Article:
Sauvage Blanc (Green Bench Brewing Company & Trinity Brewing Co.)

Style: Mixed Fermentation Wild Ale

5.5% ABV

50 IBU’s

OG: 12.2P
30% Fermentables: Chardonnay Grape Must
Single Hop Selection: Nelson Sauvin
Primary Yeast: House Mixed Culture
Conditioning Yeast: Brettanomyces Dre Brux
Brewery’s Note: “100% Brettanomyces fermented farmhouse ale with 30% fermentables coming from Chardonnay Grape Must and 100% Nelson Hops. Bottle conditioned on Brett./ The Sauvage Club is a limited membership program centered around an exciting series of beers called the Sauvage Series. The concept of the series is that every beer released under the name “Sauvage,” is the same farmhouse-inspired base grain bill, OG, and IBUs, fermented 100% with a house mixed culture of Brettanomyces in stainless prior to being conditioned in the bottle on wild yeast. However, 20%-30% of the fermentable sugars are from some “other” ingredient that is then paired with a single hop. For example, the first batch in the Sauvage Series was a collaboration with Trinity Brewing Co. in Colorado Springs, brewed at Green Bench.”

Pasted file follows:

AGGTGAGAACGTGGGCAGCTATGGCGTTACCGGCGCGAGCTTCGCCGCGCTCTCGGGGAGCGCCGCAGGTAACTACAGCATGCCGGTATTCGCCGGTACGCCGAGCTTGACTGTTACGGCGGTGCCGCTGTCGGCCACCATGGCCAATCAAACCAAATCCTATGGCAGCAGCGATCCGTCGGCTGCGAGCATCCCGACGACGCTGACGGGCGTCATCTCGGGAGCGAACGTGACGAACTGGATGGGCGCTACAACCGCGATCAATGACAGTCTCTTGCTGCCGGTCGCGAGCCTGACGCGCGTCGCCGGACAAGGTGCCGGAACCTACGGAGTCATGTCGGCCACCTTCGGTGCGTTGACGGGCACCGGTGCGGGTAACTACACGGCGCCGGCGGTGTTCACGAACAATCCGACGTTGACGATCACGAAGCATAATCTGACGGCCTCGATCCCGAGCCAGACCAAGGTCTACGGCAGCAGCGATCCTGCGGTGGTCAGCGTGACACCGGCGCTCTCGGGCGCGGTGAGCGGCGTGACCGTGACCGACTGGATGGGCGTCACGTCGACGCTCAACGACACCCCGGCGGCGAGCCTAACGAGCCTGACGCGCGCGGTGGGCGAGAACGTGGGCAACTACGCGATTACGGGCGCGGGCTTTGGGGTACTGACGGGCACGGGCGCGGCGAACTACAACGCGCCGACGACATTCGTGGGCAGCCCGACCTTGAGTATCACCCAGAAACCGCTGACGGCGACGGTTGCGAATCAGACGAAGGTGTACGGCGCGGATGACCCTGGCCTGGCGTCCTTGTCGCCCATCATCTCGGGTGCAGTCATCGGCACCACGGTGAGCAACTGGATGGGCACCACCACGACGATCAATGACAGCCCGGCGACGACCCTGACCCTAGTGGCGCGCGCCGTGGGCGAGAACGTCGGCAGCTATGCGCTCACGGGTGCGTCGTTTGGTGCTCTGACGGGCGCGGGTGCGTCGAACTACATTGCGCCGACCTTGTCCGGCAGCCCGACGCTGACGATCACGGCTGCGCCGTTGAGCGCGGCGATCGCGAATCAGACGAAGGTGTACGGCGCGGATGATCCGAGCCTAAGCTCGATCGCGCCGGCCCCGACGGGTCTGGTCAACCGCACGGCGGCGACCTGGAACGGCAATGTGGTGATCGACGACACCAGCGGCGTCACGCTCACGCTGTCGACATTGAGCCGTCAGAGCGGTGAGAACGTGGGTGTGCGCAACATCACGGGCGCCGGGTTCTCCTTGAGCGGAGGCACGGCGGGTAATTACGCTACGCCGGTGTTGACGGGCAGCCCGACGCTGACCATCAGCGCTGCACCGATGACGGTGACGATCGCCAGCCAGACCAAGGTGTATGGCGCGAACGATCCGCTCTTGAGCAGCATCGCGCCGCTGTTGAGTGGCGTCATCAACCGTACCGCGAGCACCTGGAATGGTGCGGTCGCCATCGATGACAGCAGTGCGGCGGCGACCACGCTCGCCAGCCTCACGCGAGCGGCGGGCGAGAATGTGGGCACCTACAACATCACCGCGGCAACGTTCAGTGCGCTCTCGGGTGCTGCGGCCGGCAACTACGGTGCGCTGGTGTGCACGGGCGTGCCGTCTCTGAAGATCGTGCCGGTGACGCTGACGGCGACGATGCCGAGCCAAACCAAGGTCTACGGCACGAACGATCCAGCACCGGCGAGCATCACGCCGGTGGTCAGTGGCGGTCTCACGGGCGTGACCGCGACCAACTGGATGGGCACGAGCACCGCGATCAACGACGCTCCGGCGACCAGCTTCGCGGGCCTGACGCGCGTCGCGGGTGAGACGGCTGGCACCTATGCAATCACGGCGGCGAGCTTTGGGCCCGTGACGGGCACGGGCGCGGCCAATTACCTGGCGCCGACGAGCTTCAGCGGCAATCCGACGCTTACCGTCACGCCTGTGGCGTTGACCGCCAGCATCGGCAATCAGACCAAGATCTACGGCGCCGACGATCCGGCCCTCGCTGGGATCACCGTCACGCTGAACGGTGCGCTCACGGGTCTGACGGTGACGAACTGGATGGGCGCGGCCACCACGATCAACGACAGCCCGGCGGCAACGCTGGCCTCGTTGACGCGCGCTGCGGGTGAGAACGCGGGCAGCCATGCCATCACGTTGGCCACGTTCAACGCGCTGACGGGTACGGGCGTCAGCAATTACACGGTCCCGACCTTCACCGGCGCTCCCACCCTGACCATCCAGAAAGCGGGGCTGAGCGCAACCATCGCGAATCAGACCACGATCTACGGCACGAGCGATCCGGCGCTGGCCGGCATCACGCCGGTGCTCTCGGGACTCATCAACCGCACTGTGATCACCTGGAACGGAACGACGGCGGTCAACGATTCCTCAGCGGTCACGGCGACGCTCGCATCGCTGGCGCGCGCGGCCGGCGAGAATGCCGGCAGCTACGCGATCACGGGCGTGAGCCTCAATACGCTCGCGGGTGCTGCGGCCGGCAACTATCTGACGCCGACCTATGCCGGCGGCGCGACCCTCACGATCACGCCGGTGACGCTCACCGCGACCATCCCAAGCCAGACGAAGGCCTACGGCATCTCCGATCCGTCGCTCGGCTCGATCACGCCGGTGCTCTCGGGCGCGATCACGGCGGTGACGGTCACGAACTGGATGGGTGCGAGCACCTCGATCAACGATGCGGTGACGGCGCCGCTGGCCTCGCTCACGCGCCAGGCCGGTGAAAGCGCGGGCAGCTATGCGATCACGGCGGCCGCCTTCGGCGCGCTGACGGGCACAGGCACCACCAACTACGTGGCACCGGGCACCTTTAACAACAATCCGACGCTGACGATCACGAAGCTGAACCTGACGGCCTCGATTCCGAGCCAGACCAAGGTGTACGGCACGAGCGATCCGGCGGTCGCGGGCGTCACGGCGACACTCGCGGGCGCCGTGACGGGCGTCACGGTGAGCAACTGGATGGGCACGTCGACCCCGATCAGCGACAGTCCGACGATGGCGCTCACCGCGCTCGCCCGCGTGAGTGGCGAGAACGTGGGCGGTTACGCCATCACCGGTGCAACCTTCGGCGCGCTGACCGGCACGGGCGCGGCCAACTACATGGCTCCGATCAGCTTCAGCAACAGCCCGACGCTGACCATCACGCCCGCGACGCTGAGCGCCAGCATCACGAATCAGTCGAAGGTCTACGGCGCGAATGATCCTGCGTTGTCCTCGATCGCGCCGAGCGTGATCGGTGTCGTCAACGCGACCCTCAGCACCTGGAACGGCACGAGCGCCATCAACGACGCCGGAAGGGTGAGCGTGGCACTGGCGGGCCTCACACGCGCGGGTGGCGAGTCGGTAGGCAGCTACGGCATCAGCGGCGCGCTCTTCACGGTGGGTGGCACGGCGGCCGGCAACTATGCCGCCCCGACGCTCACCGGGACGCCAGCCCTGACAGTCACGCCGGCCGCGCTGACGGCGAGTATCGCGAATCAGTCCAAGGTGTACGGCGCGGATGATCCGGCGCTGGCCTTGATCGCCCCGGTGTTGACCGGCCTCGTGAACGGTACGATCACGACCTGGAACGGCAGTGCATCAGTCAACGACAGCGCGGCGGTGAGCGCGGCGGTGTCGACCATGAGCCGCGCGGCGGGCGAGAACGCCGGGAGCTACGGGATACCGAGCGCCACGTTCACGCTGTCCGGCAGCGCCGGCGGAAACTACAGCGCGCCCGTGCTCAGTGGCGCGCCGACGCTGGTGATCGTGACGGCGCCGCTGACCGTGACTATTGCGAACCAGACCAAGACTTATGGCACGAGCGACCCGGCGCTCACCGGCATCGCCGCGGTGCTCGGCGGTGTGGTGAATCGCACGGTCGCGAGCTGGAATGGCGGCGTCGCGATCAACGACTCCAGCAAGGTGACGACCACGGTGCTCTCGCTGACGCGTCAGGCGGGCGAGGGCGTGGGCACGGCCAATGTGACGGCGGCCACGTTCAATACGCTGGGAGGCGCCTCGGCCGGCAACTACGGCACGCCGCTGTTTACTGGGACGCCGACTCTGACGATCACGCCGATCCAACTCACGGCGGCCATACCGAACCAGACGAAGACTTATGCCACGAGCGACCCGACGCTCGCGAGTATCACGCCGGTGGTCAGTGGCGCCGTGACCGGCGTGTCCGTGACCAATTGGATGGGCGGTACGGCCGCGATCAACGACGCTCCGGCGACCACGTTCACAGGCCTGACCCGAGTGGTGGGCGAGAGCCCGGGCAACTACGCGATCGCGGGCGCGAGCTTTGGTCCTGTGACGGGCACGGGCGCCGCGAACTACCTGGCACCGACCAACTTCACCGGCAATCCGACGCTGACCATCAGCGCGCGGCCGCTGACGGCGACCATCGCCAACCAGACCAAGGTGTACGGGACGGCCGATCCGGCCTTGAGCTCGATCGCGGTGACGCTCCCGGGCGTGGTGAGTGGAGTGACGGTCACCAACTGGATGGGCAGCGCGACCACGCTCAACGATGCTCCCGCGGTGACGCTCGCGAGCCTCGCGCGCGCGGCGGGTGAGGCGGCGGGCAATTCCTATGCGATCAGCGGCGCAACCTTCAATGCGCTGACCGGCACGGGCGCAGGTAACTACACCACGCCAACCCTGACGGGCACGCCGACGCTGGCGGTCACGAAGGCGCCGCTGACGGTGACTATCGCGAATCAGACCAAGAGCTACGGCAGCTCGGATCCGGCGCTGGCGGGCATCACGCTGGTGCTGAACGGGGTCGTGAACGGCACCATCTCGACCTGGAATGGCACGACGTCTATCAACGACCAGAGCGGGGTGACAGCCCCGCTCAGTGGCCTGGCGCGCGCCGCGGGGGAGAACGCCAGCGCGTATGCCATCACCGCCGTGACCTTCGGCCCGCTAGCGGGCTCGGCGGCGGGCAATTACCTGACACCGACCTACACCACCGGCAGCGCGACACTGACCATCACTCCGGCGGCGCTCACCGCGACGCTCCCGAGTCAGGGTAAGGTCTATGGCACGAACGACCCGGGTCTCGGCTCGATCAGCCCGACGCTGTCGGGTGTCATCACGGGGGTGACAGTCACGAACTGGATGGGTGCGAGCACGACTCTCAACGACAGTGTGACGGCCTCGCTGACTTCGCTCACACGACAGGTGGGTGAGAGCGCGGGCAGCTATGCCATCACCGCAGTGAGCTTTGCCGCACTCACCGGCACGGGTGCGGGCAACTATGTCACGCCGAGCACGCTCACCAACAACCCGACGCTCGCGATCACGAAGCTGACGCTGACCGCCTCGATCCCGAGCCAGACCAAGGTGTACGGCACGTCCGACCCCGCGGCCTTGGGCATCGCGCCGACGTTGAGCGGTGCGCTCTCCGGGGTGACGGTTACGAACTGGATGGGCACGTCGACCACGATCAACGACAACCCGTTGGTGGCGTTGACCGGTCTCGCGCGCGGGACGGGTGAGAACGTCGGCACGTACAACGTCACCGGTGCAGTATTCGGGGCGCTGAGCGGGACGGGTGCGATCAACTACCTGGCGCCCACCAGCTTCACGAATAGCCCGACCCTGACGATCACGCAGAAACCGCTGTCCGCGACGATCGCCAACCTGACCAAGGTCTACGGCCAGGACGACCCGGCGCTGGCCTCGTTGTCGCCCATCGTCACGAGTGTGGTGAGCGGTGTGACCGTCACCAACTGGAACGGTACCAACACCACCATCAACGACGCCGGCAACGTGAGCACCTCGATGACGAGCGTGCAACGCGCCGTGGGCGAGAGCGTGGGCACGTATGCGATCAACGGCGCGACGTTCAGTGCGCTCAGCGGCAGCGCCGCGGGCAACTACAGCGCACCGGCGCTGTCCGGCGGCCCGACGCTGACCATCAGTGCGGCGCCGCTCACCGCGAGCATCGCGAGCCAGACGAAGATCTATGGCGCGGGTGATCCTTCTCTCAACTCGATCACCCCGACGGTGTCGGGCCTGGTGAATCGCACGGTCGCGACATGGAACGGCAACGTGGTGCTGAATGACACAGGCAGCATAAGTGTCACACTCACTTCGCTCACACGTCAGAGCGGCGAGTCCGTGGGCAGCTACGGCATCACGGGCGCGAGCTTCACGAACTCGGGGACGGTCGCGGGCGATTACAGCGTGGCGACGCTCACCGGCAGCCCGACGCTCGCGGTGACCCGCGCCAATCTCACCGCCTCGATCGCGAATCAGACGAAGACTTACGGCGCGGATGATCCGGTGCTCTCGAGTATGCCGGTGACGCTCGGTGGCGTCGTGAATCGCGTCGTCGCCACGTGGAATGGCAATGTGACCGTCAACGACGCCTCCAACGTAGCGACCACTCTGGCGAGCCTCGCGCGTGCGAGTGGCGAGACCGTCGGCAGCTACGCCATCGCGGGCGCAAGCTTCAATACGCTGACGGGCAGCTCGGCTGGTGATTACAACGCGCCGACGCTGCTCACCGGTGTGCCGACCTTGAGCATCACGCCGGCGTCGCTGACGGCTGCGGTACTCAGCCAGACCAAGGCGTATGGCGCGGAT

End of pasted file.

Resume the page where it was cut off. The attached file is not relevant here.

The beer pours a chalky yellow white with a hazy cloudiness and a huge, hissing head of eggshell white and rocky bubbles that settle to a healthy level and leave nice, soapy strands all along the glass. The body is a cloudy haze, but lacking in particles or a discernable murk. This is a pretty looking farmhouse/rustic ale. On the nose, the beer is hugely expressive of grassy, funky brett… Like Dupont Foret levels! Buttery chardonnay and soft lemon spritzer sparkle in the background, but raw, farmhouse funk accented with lovely citrus touches is the main event on the nose. This is spice, horse blanket, citrus, slight vinous chardonnay, decomposing hay, grass, sweat, and so much rusticity. I don’t know if I would get the chardonnay without the knowledge that it is in the beer, but I can definitely pick it out with that knowledge, which I appreciate. It accents the beer but doesn’t steal the spotlight. On the tongue, the beer tastes of spritzy, citrus acidity that builds to a lovely, softly tart crescendo in the finish. Beside the acidity is earthy bitterness that hits citrus bitters, herbal bitters, and then a slight tinge of metallic steel alongside fungal earthy sweetness akin to cheese rind. There is lemongrass, horse blanket, sweat, licking a steel sheet, mild pine and herbs, cheese rind, mushroom, lemon seltzer, hay, and just lovely layers of farmhouse funk. In short, this is beautifully funky. The bitterness is a touch too sharp, and with the metallic tinge, it cuts the tongue a little while the aftertaste is a weird balance of bitterness and fungal earthiness. In the mouth, the beer is light, crisp, and effervescent, sparkling across the tongue with a bright crispness that turns a little harsh in the bite. This is drillable and delicious, but a little harsh on the tongue. It needs a little more creaminess in the body to turn the bite into a fully refreshing crispness, but that is nitpicking. Overall, the beer is a delicious breath of funky farmhouse brett in a world of beers that are exploring all the newer flavors that brett can create. I like the old school gassy brett. I really like it. This is my first brush with Green Bench and color me wonderfully impressed. This screams Old World with a flair of new world. Its Wallonia with the New World hops. It’s wonderful.


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